On the Final Stretch To College With Ms. O’Grady


Picture of all our Lambert counselors, courtesy of Lambert High School.

Over the course of four years, counselors support students through academic and personal challenges, but they are an especially useful resource in college preparation. After working at Lambert for four years, counselor Ms. O’Grady has seen it all. The last year of high school surfaces a lot of emotions coupled with an immense amount of pressure as seniors plan their futures. They are not alone in this process, though, and counselors are prepared to help every step of the way.

At the base of your application process is your Common Application, which is a platform to submit college applications to multiple schools at once. It is how you present yourself to admissions committees of the colleges of your interest. Being such an impactful and representative set of information, it is important that you maximize the space to give colleges a full picture of who you are. In a storm of pressure and chaos, it can be easy to let things slip through the cracks. Because of this, O’Grady suggests having multiple sets of eyes go over your essays and applications.

“Don’t submit anything unless you have one set of eyes or two sets of eyes on it,” she said.

O’Grady suggests bringing your essays to your counselors and literature teachers so that you can get objective advice from people outside of your immediate circle.

As for supplemental essays, it is important to keep the focus on yourself. It’s easy to lose the topic of your essay to a story, metaphor or other person, but admissions officers are trying to get to know who you are as a person and why this story represents you. These essays should answer the prompt, while explaining how you will contribute to their school and community.

For example, the 2022 supplemental essay prompt from the University of Georgia says to “tell an interesting or amusing story about yourself from your high school years that you have not already shared in your application” in 200-300 words. While it’s easy to simply recount a funny story, you have to make sure that the story provides insight to who you are as a person outside of academics. UGA’s purpose in asking this prompt is to bridge the gap between the student’s full life and the fraction of it on their application.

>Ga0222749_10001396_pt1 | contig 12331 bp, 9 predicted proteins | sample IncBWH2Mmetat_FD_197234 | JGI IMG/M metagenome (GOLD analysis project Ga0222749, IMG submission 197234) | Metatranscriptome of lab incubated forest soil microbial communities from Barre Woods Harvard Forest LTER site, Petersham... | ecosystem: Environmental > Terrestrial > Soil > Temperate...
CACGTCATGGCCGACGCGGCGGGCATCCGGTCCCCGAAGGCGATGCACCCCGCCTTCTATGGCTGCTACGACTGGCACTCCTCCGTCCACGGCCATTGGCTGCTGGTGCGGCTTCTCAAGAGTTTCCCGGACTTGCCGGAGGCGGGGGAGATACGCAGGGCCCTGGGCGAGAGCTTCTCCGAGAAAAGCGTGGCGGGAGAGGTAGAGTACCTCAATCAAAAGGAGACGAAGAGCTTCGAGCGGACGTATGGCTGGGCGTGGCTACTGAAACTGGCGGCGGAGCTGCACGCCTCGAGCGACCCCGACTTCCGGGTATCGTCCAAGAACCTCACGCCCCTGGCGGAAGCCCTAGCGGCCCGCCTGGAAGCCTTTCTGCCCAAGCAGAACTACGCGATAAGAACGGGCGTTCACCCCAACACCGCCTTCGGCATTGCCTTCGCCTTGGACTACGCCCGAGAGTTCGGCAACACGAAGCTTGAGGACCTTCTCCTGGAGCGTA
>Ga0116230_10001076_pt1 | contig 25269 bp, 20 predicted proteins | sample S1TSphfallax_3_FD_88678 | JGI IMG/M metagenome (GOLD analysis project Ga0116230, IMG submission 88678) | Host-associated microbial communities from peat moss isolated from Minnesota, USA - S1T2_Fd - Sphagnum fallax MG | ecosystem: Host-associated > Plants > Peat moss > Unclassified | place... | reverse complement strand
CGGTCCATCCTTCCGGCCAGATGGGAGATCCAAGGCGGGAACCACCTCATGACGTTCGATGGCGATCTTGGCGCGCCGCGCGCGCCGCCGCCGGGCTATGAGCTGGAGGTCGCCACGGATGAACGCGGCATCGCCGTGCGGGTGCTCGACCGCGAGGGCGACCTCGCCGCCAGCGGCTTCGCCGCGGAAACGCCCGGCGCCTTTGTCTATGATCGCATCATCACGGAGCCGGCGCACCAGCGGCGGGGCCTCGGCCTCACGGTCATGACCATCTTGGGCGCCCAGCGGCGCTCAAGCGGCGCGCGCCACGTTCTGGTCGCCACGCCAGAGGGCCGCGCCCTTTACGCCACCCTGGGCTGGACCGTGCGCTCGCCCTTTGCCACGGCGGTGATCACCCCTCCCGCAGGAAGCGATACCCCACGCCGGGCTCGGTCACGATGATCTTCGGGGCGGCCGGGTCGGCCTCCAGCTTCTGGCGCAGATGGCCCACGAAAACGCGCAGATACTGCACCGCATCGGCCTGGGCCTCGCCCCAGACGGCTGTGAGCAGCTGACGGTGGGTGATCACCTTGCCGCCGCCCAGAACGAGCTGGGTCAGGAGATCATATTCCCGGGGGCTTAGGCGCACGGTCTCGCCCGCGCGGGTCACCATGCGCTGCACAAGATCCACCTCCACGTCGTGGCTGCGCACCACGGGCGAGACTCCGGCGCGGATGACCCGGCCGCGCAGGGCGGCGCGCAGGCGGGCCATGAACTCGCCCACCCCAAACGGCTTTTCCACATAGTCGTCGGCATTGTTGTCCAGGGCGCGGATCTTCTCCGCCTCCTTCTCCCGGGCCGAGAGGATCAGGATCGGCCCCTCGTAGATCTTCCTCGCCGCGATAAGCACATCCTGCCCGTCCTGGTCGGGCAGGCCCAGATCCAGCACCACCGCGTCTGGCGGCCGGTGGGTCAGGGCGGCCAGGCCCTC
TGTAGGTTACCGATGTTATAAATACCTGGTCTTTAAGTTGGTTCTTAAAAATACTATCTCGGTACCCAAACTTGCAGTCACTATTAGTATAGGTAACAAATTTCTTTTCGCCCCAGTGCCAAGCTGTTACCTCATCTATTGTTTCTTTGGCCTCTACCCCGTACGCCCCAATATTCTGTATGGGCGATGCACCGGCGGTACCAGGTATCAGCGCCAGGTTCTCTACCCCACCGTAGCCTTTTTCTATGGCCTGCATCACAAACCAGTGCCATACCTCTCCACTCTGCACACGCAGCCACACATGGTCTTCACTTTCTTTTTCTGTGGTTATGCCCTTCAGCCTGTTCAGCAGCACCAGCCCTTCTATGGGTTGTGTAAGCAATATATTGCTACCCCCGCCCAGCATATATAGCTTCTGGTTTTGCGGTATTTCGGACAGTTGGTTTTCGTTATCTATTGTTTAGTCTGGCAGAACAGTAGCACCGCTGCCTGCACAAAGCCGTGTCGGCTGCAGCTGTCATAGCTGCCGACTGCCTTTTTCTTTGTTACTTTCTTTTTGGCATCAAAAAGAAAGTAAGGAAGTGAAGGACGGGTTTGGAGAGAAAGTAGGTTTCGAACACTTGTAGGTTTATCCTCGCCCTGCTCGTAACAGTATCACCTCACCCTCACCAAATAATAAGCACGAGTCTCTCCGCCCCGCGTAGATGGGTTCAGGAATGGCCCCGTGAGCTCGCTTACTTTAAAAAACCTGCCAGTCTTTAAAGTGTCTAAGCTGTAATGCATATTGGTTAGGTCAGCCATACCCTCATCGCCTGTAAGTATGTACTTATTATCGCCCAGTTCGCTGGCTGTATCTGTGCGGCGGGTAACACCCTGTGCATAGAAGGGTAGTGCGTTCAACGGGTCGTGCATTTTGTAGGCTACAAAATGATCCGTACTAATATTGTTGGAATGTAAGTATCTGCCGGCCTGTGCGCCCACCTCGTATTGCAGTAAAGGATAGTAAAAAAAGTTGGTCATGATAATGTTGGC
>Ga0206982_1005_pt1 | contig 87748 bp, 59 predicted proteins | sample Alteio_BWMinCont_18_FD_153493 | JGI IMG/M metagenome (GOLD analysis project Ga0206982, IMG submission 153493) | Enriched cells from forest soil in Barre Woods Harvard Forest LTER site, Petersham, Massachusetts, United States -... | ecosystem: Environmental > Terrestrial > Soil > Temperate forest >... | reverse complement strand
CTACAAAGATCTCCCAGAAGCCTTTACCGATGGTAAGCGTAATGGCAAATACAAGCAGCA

Most often, students get caught up in numbers and statistics regarding their test scores, class rank and grades, especially in an ultra-competitive environment like Lambert. Ms. O’Grady explained that, because of the increasingly competitive culture regarding academics, schools have been taking a more holistic approach when reviewing applications. 

“They want to see that the student is not only going to be academically successful at their school, but that they’ll also be a contributing member of the school and the community,” O’Grady said. 

Schools don’t only want to know about your academic profile, but they want to know that you put yourself out there, involve yourself in your community and take initiative in leadership. Not only in school, but they also want to see your presence in its surrounding community and how you will take your skills and apply them to benefit others.

Another byproduct of a competitive culture is that students are inclined to apply to elite colleges solely for their reputation. O’Grady advises against this temptation because employers value students’ initiative in college rather than simply its prestige. She believes that students can create opportunities for themselves regardless of the school they attend. 

“The focus should be on you as a student and where you see yourself,” Ms. O’Grady said. “I feel like a lot of people measure their worth on getting into a school. It’s not only ‘can you get into that school.’ It’s ‘do you want to go to that school? Do they have what experiences you’re looking for?’”

In addition to the pressure that students feel to apply to competitive universities, students are also tempted to make their college decision based on where their friends are applying. Instead, students should be focusing on their personal journeys, goals and desires, which often vary from that of their friends.

“What seniors should be doing is really thinking about themselves as an individual student,” O’Grady explained. “What are your personal goals and where do you feel comfortable being for the next four years?”

The application process also presents the questions: Private vs public? In-state vs. going out-of-state? Private colleges offer grants and scholarships to students in addition to financial aid. Although it’s not meant for everyone, it is a personal financial decision and no option should be immediately disregarded. Ms. O’Grady says to “apply, see if you get in and if you do, you don’t know what kind of scholarships you’ll have and financial aid you’ll have.”

This time of year is stressful for seniors and it doesn’t calm down until the spring, so it is important to reach out to your counselors to guide you through this process to manage the stress and anxiety. They are here to help in any way they can and to celebrate as you decide  where to spend the next four years of your life. Right now, there are a lot of unknowns, but it is vital to muster the strength to withstand all the emotion that comes with the process and know that it will be over soon. 

“If you or anyone is feeling super anxious about things, please encourage them to see their counselors,” O’Grady said.

She explained that she and her colleagues feel fulfilled when their students come to them after choosing their college and tell them about the relief they feel from crossing the finish line. It’s important to remember that you can only control so much, and you will end up where you need to be.

Visit the Lambert Counseling page to see more resources and get in touch with your counselor.